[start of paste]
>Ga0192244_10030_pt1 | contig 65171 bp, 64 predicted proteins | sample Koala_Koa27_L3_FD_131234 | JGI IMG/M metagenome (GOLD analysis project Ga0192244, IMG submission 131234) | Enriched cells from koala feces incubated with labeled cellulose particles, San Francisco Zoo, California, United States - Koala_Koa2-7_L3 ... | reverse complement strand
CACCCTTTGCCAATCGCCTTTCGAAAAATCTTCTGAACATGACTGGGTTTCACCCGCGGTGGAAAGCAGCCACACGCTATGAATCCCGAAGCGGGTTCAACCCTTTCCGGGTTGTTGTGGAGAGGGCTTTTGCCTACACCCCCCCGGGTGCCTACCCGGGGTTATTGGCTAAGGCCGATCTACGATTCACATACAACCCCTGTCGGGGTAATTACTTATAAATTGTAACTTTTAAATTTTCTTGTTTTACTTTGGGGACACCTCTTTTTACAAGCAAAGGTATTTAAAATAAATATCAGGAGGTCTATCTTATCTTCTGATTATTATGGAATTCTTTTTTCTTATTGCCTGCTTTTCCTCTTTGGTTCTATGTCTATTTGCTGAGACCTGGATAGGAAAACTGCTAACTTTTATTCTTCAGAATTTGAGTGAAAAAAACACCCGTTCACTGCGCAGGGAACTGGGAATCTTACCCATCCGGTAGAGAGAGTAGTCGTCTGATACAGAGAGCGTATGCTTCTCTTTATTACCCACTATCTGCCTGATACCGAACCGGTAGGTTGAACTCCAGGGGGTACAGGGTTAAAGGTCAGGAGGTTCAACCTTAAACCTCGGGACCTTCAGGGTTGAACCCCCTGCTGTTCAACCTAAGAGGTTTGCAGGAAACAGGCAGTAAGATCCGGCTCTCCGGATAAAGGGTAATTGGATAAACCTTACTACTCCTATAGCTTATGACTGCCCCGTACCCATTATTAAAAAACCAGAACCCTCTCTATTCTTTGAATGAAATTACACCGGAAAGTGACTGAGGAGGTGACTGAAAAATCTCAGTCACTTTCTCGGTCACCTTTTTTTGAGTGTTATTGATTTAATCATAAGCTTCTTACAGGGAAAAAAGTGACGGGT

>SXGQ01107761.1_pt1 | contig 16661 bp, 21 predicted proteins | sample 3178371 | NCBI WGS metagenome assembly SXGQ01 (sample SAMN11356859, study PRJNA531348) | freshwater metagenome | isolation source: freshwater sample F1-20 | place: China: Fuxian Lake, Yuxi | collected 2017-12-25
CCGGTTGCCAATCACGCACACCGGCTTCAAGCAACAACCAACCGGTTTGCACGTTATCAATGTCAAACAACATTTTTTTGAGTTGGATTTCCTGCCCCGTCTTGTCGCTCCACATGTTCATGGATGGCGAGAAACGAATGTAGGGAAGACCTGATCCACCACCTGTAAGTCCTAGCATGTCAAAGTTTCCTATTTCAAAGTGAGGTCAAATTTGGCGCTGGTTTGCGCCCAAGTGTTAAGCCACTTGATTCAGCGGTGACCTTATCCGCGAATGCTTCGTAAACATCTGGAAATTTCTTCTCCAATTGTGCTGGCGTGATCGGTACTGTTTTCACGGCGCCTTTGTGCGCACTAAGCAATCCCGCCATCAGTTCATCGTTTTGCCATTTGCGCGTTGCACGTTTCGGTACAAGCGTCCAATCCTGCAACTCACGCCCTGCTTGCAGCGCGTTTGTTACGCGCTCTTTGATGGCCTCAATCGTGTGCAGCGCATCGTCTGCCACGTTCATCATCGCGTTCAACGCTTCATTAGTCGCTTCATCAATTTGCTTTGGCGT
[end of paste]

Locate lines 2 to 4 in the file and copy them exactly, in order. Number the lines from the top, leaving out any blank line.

CACCCTTTGCCAATCGCCTTTCGAAAAATCTTCTGAACATGACTGGGTTTCACCCGCGGTGGAAAGCAGCCACACGCTATGAATCCCGAAGCGGGTTCAACCCTTTCCGGGTTGTTGTGGAGAGGGCTTTTGCCTACACCCCCCCGGGTGCCTACCCGGGGTTATTGGCTAAGGCCGATCTACGATTCACATACAACCCCTGTCGGGGTAATTACTTATAAATTGTAACTTTTAAATTTTCTTGTTTTACTTTGGGGACACCTCTTTTTACAAGCAAAGGTATTTAAAATAAATATCAGGAGGTCTATCTTATCTTCTGATTATTATGGAATTCTTTTTTCTTATTGCCTGCTTTTCCTCTTTGGTTCTATGTCTATTTGCTGAGACCTGGATAGGAAAACTGCTAACTTTTATTCTTCAGAATTTGAGTGAAAAAAACACCCGTTCACTGCGCAGGGAACTGGGAATCTTACCCATCCGGTAGAGAGAGTAGTCGTCTGATACAGAGAGCGTATGCTTCTCTTTATTACCCACTATCTGCCTGATACCGAACCGGTAGGTTGAACTCCAGGGGGTACAGGGTTAAAGGTCAGGAGGTTCAACCTTAAACCTCGGGACCTTCAGGGTTGAACCCCCTGCTGTTCAACCTAAGAGGTTTGCAGGAAACAGGCAGTAAGATCCGGCTCTCCGGATAAAGGGTAATTGGATAAACCTTACTACTCCTATAGCTTATGACTGCCCCGTACCCATTATTAAAAAACCAGAACCCTCTCTATTCTTTGAATGAAATTACACCGGAAAGTGACTGAGGAGGTGACTGAAAAATCTCAGTCACTTTCTCGGTCACCTTTTTTTGAGTGTTATTGATTTAATCATAAGCTTCTTACAGGGAAAAAAGTGACGGGT

>SXGQ01107761.1_pt1 | contig 16661 bp, 21 predicted proteins | sample 3178371 | NCBI WGS metagenome assembly SXGQ01 (sample SAMN11356859, study PRJNA531348) | freshwater metagenome | isolation source: freshwater sample F1-20 | place: China: Fuxian Lake, Yuxi | collected 2017-12-25
CCGGTTGCCAATCACGCACACCGGCTTCAAGCAACAACCAACCGGTTTGCACGTTATCAATGTCAAACAACATTTTTTTGAGTTGGATTTCCTGCCCCGTCTTGTCGCTCCACATGTTCATGGATGGCGAGAAACGAATGTAGGGAAGACCTGATCCACCACCTGTAAGTCCTAGCATGTCAAAGTTTCCTATTTCAAAGTGAGGTCAAATTTGGCGCTGGTTTGCGCCCAAGTGTTAAGCCACTTGATTCAGCGGTGACCTTATCCGCGAATGCTTCGTAAACATCTGGAAATTTCTTCTCCAATTGTGCTGGCGTGATCGGTACTGTTTTCACGGCGCCTTTGTGCGCACTAAGCAATCCCGCCATCAGTTCATCGTTTTGCCATTTGCGCGTTGCACGTTTCGGTACAAGCGTCCAATCCTGCAACTCACGCCCTGCTTGCAGCGCGTTTGTTACGCGCTCTTTGATGGCCTCAATCGTGTGCAGCGCATCGTCTGCCACGTTCATCATCGCGTTCAACGCTTCATTAGTCGCTTCATCAATTTGCTTTGGCGT